As fun as that is to read, it’s so much better to watch, thanks to Davenport’s excellent delivery (the whole cast, particularly Richard Coyle, is solid). Funnier than most of the comedies currently on TV, you’d be doing yourself a good deed to go watch the first three series (you can skip the Jeff-less forth). Just beware the Melty Man. — Seth Freilich
3. Spooks (2002-present): “Spooks” (which is retitled “MI5” for United States broadcasts) will grab your junk, throw you through a wall, and kick you in the face while you’re unconscious. Meant to be the British version of “24,” “Spooks” makes Jack Bauer look like a ninny screaming for his mommy. The densely plotted action drama essentially follows the work of a group of MI5 officers who are tasked with saving both Britain and the larger world from terrorist attacks. Week in and week out, the stakes are higher than any other show on television, and it always seems to come down to the lesser of two evils: Allow terrorists to kill thousands of faceless Brits or the more personalized murder of a handful of people you’ve become familiar with. What’s doubly remarkable about “Spooks” is that, unlike “24,” where Jack Bauer stops the bomb at the last second and avoids his own death, any one of the members of “MI5” can die at any time, usually violently and after you’ve gotten immensely attached to him or her. In fact, over the first three seasons, nearly the entire cast was replaced, and turnover is not uncommon even in its eighth series. Though it’s not quite the show it was when it began its run in 2002, nothing outside of “The Wire” can really compete with the first three seasons of “Spooks” in terms of gut-punching gritty realism — stories aren’t ripped from headlines, they’re seemingly based upon current threats (and there’s quite a few shots taken at the US, which is something of an enemy in “Spooks”). It’s an engaging and brutal show and, at times, hard to watch, but all the more rewarding for it. — Dustin Rowles
2. The Office (2001-2003): It’s the polar opposite of every sitcom ever made, all the movie star beauty, giant cheap apartments, meaningful careers, slick fashion and witty rejoinders stripped out. The characters are the people we see everyday, the annoying, smelly, ugly, petty, small people who tell horribly uncomfortable jokes, dance badly, go home with the wrong man, wage war over desk space and show up day after day to a dead-end job because it’s the only way the rent will get paid. If you read a script of “The Office” without any context, you’d probably swear that it was an absurdist tragedy. But it’s got that Andy Kaufmanesque humor going, the kind where the characters have no idea that what’s happening is funny for the most part, where the humor is all in the tragedy. It’s not snide voyeurism though, not when it holds up its characters with such love instead of the judgmental contempt that stains the subtext of most anything else on television purported to showcase the common man. What victories they win are small — a “go fuck yourself” and a kiss from the receptionist — but they are heart-wrenchingly joyous all the same. There’s a sort of cliche that American stories are happy and Russian stories are sad. “The Office” is eminently British in the way that it is neither and both at once, in the way that the characters neither die alone nor ride off into the sunset. They simply endure. — Steven Lloyd Wilson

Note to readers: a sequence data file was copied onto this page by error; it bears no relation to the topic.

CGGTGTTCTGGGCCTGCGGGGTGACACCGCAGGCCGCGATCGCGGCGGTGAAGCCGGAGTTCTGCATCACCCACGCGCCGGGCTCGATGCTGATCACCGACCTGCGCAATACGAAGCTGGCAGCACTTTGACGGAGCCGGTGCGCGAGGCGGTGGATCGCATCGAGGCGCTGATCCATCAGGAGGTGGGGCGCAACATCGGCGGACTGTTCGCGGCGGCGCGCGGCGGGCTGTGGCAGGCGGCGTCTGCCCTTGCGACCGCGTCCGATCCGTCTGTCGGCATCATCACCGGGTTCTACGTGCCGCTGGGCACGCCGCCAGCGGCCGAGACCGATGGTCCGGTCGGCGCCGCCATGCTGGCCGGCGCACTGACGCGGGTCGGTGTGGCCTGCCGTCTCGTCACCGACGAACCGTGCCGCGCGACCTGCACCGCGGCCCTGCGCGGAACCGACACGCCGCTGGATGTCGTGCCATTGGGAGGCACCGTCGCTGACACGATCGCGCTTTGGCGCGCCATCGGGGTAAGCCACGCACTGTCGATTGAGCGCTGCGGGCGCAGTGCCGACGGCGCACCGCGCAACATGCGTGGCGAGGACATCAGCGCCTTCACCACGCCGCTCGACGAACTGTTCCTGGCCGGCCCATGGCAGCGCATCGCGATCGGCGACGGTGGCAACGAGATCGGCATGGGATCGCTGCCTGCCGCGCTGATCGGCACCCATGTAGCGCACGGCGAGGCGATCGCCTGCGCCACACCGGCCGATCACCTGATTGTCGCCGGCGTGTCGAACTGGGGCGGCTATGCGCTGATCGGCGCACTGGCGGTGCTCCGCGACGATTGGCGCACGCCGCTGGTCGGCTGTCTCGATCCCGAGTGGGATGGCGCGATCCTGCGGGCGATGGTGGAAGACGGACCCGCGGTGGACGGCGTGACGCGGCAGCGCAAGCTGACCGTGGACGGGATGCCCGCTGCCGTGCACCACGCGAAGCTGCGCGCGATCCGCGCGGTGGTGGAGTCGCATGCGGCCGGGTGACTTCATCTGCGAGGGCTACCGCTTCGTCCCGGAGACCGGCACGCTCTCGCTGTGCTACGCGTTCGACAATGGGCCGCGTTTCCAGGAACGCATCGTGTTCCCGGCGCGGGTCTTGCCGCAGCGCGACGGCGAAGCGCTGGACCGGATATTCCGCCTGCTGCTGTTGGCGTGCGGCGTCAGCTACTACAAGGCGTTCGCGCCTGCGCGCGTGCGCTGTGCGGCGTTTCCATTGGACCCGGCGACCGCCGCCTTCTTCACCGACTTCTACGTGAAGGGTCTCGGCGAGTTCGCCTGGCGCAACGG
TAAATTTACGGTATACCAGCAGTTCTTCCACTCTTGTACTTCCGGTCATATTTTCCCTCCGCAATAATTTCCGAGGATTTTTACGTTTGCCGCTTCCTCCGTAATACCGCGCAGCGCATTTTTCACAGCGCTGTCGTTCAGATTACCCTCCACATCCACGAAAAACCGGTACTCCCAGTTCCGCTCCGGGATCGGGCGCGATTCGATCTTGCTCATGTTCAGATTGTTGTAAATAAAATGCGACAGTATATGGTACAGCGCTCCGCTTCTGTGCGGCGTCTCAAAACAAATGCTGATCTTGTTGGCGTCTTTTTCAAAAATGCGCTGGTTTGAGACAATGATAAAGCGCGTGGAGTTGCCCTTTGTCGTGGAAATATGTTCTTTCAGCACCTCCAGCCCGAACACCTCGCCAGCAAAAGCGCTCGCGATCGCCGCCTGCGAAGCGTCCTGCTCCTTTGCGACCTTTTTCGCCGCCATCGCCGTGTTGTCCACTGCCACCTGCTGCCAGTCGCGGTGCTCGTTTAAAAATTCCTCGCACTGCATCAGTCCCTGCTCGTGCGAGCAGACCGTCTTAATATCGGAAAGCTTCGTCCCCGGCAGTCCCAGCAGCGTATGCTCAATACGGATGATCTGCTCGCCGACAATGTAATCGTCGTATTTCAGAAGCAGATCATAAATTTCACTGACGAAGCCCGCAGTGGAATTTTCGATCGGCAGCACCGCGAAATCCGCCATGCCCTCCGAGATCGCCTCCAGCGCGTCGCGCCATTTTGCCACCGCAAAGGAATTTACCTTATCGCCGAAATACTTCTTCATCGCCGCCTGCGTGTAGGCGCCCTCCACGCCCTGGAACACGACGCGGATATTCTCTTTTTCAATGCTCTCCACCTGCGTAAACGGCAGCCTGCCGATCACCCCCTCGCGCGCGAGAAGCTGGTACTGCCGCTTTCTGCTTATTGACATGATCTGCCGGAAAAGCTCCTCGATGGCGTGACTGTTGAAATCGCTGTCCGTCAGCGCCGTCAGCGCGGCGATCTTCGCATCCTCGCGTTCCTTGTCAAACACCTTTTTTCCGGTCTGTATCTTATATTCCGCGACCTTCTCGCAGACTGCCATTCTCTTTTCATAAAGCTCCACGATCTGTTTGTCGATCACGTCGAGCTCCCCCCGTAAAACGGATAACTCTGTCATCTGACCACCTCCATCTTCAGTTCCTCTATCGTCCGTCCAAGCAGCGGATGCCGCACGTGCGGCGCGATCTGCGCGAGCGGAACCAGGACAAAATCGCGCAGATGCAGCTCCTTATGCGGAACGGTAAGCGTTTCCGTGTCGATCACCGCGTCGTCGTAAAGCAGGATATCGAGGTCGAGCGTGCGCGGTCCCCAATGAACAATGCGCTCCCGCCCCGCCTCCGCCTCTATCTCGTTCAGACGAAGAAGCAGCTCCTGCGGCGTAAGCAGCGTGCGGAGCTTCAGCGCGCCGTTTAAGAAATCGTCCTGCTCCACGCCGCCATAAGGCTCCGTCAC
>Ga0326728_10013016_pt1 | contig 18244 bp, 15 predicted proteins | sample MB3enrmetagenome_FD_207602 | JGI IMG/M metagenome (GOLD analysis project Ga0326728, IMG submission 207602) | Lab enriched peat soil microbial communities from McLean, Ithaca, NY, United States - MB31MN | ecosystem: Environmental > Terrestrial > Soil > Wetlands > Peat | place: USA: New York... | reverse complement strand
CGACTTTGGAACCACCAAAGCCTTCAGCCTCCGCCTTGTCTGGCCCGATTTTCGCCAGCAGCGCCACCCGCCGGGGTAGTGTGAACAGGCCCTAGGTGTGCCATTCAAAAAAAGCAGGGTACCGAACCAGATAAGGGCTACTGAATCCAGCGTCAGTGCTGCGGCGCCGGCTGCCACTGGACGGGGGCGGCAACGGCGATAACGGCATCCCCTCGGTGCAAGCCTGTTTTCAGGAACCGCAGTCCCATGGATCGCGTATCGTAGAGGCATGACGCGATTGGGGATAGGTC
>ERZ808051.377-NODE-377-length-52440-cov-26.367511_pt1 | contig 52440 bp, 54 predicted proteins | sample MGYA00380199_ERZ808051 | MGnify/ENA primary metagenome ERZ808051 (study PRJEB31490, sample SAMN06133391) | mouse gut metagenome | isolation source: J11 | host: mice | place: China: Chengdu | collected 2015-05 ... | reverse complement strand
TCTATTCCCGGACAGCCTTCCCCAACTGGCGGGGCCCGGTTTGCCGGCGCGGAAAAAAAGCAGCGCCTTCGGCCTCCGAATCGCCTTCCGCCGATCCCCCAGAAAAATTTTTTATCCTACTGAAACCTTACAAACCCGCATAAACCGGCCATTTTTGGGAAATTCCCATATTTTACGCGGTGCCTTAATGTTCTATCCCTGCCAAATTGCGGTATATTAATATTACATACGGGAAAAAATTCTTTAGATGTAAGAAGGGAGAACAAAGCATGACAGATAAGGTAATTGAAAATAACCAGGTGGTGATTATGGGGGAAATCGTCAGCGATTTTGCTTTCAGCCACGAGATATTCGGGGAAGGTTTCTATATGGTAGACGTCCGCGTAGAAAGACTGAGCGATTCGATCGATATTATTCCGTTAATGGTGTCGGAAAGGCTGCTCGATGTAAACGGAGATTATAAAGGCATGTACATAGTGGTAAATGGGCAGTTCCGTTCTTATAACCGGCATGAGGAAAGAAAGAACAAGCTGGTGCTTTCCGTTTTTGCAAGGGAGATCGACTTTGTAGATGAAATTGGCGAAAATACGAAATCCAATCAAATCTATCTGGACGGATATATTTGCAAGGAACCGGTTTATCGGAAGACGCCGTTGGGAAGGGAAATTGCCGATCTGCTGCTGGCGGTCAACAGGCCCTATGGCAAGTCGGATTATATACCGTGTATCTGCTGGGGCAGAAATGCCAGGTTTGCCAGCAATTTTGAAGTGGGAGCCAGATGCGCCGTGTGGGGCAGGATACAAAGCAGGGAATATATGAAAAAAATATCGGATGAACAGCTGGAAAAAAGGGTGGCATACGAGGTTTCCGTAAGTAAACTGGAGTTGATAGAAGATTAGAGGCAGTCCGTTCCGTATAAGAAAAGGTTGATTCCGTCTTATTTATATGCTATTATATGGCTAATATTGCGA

1. Doctor Who (2005-present): The simple celebration and appreciation of what it means to be human, to be normal, is the heart of “Doctor Who,” an almost oxymoronic theme for a show that explores just how unimaginably vast the universe truly is. Time and again, it is the small things that matter. The series is interspersed with small tragedies and triumphs, grounding the stories in a more human context than the grandiose tales of the end of the world that it also features. In Season One, for example, Captain Jack tells desperate volunteers to aim for the Daleks’ eyes to give them hope, though he knows full well that nothing they do will have any effect. A Dalek opens its murderous steel body so that it feels the sun on its withered body before dying. The Doctor tweaks Rose’s cell phone so that she can call her mother, no matter where or when she happens to be. Rose saves the life of her father, killed by a car when she was very young, sees him for the man he was, not the hero but the small schemer, the cheater, sees him redeemed by dying to prevent the paradox from ripping apart the world. That focus on the minuscule, even in the midst of the enormous, gives the lives of the characters a wrenching urgency. Common people caught up in a great storm. — Steven Lloyd Wilson